By the time the Saints migrated to Utah, there were both free and enslaved black members of the Church. Green Flake, Hark Lay, and Oscar Crosby, members of the vanguard 1847 pioneer company, were enslaved to Mormon families at the time of their pioneer journey. In 1852, Church leaders serving in Utah’s legislature debated what to do about black slavery in Utah Territory. Brigham Young and Orson Spencer spoke in favor of legalizing and regulating slavery, allowing enslaved men and women to be brought to the territory but prohibiting the enslavement of their descendants and requiring their consent before any move. This approach would guarantee the eventual end of slavery in the territory. Apostle Orson Pratt gave an impassioned speech against any compromise with the practice of slavery: “[To] bind the African because he is different from us in color,” he said, “[is] enough to cause the angels in heaven to blush.”7 Young and Spencer’s position prevailed, and the legislature authorized a form of black slavery that demanded humane treatment and required access to education.8

    During the 1850s, there were about 100 black slaves in Utah.9 In 1861, the Civil War broke out in the United States over the question of slavery, as Joseph Smith had prophesied. On June 19, 1862, the United States Congress ended slavery in U.S. territories, including Utah. The next year, U.S. president Abraham Lincoln signed the Emancipation Proclamation, declaring that the U.S. government no longer recognized slavery in the rebelling Southern States. After the war, a constitutional amendment prohibited slavery throughout the United States.

    Related Topics: Race and the Priesthood

    Notes

    1. The mob’s summer 1832 circular was later printed in “To His Excellency, Daniel Dunklin, Governor of the State of Missouri,” The Evening and the Morning Star, vol. 2, no. 15 (Dec. 1833), 114–16.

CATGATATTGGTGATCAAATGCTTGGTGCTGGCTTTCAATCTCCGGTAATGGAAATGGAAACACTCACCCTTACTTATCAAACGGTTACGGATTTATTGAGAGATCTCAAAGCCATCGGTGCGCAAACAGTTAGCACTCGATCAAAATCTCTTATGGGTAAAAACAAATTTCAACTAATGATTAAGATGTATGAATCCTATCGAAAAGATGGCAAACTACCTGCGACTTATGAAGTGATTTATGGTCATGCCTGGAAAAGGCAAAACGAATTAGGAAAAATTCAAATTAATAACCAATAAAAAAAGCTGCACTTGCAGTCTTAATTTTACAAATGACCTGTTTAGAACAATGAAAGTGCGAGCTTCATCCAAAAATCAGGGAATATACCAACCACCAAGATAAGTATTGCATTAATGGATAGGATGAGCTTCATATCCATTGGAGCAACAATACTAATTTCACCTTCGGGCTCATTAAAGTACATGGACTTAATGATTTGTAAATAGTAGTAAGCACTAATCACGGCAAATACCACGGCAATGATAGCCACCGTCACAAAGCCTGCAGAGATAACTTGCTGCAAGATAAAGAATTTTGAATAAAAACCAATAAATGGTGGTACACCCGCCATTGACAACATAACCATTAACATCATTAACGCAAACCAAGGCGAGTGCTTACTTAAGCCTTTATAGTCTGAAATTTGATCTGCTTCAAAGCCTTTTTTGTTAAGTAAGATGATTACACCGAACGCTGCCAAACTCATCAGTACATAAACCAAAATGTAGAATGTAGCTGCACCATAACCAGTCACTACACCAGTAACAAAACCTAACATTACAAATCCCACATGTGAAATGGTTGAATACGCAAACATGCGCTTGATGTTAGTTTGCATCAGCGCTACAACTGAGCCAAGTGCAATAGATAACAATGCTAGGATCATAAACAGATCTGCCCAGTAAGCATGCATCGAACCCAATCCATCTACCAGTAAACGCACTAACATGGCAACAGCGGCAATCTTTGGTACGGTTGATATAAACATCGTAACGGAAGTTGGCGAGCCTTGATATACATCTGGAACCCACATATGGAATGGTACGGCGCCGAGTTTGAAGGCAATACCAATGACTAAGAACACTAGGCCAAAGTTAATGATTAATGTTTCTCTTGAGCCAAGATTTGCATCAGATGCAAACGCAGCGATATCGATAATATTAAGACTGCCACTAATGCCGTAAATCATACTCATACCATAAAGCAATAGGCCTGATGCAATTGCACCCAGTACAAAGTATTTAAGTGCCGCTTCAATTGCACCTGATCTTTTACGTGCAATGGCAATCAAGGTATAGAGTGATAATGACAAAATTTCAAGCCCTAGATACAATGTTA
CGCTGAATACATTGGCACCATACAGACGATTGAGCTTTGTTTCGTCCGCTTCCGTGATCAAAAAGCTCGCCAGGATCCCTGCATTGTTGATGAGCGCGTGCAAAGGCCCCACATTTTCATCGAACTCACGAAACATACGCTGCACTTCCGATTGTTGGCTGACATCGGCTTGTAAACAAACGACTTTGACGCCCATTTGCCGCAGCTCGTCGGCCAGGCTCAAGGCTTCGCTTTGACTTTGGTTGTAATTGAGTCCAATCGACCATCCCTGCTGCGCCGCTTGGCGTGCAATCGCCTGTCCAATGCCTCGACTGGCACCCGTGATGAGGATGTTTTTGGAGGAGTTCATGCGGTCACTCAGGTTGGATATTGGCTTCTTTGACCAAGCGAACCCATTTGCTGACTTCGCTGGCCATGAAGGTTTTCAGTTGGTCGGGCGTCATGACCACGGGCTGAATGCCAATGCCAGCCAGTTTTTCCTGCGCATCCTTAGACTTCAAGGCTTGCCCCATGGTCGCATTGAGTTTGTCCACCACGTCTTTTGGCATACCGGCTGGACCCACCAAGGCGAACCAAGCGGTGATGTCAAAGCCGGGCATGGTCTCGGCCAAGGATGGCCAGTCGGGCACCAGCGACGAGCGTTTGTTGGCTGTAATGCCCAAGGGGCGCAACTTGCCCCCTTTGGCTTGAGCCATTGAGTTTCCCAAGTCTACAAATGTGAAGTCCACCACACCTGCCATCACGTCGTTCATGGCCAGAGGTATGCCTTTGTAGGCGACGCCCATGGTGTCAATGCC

2. Revelation, 25 December 1832 [D&C 87],” josephsmithpapers.org.

    3. See Topic: Jackson County Violence.

    4. Declaration on Government and Law, circa August 1835 [D&C 134],” in Doctrine and Covenants, 1835, 254, josephsmithpapers.org; “Letter to the Elders of the Church, 2 October 1835,” in Latter Day Saints’ Messenger and Advocate, Sept. 1835, 180, josephsmithpapers.org.

    5. Many of these articles were published just after an abolitionist visited Kirtland, and as concerns about Mormon antislavery and pro-Indian attitudes led to tension with the refugee Saints’ neighbors in Clay County, Missouri. For examples of the Kirtland Saints’ efforts to distance the Church from the abolitionist movement, see Messenger and Advocate, vol. 2, no. 7 (Apr. 1836), 289–91, 295–96, 299–301 and Messenger and Advocate, vol. 2, no. 8 (May 1836), 313–14. For examples of the pressure on the Missouri Saints and their response, see Messenger and Advocate, vol. 2, no. 11 (Aug. 1836), 353–55, 359–61.

    6. Times and Seasons, vol. 5, no. 10 (May 15, 1844), 528.

    7. Orson Pratt, Speech, February 24, 1852, Church History Department Pitman Shorthand transcriptions, 2013–2017, Church History Library.

    8. See “An Act in Relation to Service” and “A Preamble and an Act for the Further Relief of Indian Slaves and Prisoners,” in Legislative Assembly, Acts, Resolutions, and Memorials, Passed by the First Annual, and Special Sessions, of the Legislative Assembly, of the Territory of Utah (Salt Lake City: Brigham H. Young, 1852), 80–82. For a discussion of how “An Act in Relation to Service” echoed precedent set in northern states for the gradual elimination of slavery, see Christopher B. Rich Jr., “The True Policy for Utah: Servitude, Slavery, and ‘An Act in Relation to Service,’” Utah Historical Quarterly, vol. 80, no. 1 (Winter 2012), 54–74.

    9. Nathaniel R. Ricks, “A Peculiar Place for the Peculiar Institution: Slavery and Sovereignty in Early Territorial Utah” (master’s thesis, Brigham Young University, 2007), 48.